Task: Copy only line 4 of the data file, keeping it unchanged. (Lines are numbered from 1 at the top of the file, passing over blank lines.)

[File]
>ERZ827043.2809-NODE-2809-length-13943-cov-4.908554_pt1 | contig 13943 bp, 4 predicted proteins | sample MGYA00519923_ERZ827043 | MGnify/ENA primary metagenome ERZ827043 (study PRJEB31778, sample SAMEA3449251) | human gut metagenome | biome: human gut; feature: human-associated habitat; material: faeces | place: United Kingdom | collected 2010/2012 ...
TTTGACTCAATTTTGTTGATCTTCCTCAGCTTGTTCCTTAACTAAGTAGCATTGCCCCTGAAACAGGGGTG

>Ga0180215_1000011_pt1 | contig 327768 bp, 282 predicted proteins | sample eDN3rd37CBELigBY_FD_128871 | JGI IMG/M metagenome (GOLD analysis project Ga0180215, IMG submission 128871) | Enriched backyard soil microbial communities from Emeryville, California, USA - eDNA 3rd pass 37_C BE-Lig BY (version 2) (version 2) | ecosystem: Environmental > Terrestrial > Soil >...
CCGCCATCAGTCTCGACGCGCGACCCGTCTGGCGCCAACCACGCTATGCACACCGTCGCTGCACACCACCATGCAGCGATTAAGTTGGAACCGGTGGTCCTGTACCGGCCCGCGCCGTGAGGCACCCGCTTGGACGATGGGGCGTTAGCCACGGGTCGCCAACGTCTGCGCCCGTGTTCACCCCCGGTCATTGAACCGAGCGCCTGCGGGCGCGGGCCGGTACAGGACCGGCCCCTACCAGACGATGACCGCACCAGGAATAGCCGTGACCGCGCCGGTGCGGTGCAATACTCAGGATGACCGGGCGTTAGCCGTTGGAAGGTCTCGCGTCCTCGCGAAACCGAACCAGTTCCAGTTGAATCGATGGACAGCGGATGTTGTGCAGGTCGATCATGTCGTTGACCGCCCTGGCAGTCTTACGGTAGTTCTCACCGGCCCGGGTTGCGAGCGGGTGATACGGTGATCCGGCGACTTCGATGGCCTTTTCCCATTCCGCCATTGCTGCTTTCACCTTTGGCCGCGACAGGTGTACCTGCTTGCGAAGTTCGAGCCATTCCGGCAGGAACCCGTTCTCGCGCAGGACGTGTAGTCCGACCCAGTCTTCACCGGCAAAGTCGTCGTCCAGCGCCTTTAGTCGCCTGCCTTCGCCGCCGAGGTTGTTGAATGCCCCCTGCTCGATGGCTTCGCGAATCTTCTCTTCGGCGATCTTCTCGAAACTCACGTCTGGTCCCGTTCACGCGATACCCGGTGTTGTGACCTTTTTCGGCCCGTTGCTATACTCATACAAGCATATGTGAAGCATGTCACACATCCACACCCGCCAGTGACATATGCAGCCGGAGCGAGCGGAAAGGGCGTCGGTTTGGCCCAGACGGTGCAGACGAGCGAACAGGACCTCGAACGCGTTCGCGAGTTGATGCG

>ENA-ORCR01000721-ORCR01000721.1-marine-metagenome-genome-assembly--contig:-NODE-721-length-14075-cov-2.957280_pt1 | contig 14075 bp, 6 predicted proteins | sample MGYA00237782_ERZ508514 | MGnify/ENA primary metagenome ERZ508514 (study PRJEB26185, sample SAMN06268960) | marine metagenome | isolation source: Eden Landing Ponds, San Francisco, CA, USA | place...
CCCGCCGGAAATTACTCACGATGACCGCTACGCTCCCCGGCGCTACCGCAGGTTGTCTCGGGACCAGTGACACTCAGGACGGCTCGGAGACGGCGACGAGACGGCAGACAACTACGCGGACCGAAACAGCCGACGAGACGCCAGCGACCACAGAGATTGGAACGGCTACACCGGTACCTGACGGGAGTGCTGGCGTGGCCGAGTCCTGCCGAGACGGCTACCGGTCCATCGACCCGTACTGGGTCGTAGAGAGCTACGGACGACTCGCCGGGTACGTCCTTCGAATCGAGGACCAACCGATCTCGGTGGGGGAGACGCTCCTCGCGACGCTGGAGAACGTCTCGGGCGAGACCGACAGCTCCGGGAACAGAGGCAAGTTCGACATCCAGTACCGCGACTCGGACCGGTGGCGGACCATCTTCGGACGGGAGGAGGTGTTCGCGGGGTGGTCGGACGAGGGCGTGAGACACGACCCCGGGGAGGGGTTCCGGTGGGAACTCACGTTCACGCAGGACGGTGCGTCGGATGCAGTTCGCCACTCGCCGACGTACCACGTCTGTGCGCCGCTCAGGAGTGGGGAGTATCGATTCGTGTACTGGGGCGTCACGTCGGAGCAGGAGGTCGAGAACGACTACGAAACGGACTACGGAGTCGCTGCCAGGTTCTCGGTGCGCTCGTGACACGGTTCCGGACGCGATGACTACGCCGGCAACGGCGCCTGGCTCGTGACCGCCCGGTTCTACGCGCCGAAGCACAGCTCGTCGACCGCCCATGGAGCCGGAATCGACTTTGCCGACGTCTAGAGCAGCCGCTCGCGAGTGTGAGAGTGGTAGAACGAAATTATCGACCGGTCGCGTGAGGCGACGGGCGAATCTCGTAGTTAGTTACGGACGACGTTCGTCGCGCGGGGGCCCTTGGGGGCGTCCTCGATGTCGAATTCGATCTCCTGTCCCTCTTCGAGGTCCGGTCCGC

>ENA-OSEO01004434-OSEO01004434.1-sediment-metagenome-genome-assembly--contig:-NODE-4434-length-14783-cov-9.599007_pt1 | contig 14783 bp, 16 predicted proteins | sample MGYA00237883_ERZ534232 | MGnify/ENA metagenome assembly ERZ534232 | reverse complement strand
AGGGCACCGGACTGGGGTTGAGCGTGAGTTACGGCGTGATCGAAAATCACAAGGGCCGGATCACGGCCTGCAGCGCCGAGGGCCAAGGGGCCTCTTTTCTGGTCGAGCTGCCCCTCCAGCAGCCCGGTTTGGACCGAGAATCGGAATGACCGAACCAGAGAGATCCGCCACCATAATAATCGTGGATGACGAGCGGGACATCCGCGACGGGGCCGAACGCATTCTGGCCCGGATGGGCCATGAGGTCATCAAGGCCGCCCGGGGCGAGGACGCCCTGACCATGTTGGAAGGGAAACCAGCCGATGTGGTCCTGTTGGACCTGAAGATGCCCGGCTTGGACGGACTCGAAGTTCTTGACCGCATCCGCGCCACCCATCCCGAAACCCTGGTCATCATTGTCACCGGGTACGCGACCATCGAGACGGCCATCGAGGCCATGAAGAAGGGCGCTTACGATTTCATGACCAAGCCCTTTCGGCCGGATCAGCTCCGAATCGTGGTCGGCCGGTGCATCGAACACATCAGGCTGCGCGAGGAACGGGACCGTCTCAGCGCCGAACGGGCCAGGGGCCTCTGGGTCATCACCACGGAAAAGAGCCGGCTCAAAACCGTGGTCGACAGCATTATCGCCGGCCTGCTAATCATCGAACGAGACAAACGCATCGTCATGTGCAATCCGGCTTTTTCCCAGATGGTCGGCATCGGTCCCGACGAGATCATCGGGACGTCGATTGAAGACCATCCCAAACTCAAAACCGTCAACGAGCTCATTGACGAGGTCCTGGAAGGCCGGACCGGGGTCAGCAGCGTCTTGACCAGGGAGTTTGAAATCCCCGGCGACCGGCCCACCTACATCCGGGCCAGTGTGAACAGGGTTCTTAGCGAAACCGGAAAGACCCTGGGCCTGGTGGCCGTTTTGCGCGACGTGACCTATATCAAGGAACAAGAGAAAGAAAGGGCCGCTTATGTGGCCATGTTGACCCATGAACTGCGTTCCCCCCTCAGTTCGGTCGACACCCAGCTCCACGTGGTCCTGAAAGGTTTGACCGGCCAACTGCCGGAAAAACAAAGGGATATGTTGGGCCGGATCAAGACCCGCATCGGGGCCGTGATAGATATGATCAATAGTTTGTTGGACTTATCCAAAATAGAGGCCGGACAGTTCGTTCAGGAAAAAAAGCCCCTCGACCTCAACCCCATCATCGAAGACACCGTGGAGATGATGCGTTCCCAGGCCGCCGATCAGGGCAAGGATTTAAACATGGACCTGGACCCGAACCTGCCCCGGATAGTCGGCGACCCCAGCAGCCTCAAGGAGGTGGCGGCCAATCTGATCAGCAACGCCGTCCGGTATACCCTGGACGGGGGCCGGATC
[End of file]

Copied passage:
CCGCCATCAGTCTCGACGCGCGACCCGTCTGGCGCCAACCACGCTATGCACACCGTCGCTGCACACCACCATGCAGCGATTAAGTTGGAACCGGTGGTCCTGTACCGGCCCGCGCCGTGAGGCACCCGCTTGGACGATGGGGCGTTAGCCACGGGTCGCCAACGTCTGCGCCCGTGTTCACCCCCGGTCATTGAACCGAGCGCCTGCGGGCGCGGGCCGGTACAGGACCGGCCCCTACCAGACGATGACCGCACCAGGAATAGCCGTGACCGCGCCGGTGCGGTGCAATACTCAGGATGACCGGGCGTTAGCCGTTGGAAGGTCTCGCGTCCTCGCGAAACCGAACCAGTTCCAGTTGAATCGATGGACAGCGGATGTTGTGCAGGTCGATCATGTCGTTGACCGCCCTGGCAGTCTTACGGTAGTTCTCACCGGCCCGGGTTGCGAGCGGGTGATACGGTGATCCGGCGACTTCGATGGCCTTTTCCCATTCCGCCATTGCTGCTTTCACCTTTGGCCGCGACAGGTGTACCTGCTTGCGAAGTTCGAGCCATTCCGGCAGGAACCCGTTCTCGCGCAGGACGTGTAGTCCGACCCAGTCTTCACCGGCAAAGTCGTCGTCCAGCGCCTTTAGTCGCCTGCCTTCGCCGCCGAGGTTGTTGAATGCCCCCTGCTCGATGGCTTCGCGAATCTTCTCTTCGGCGATCTTCTCGAAACTCACGTCTGGTCCCGTTCACGCGATACCCGGTGTTGTGACCTTTTTCGGCCCGTTGCTATACTCATACAAGCATATGTGAAGCATGTCACACATCCACACCCGCCAGTGACATATGCAGCCGGAGCGAGCGGAAAGGGCGTCGGTTTGGCCCAGACGGTGCAGACGAGCGAACAGGACCTCGAACGCGTTCGCGAGTTGATGCG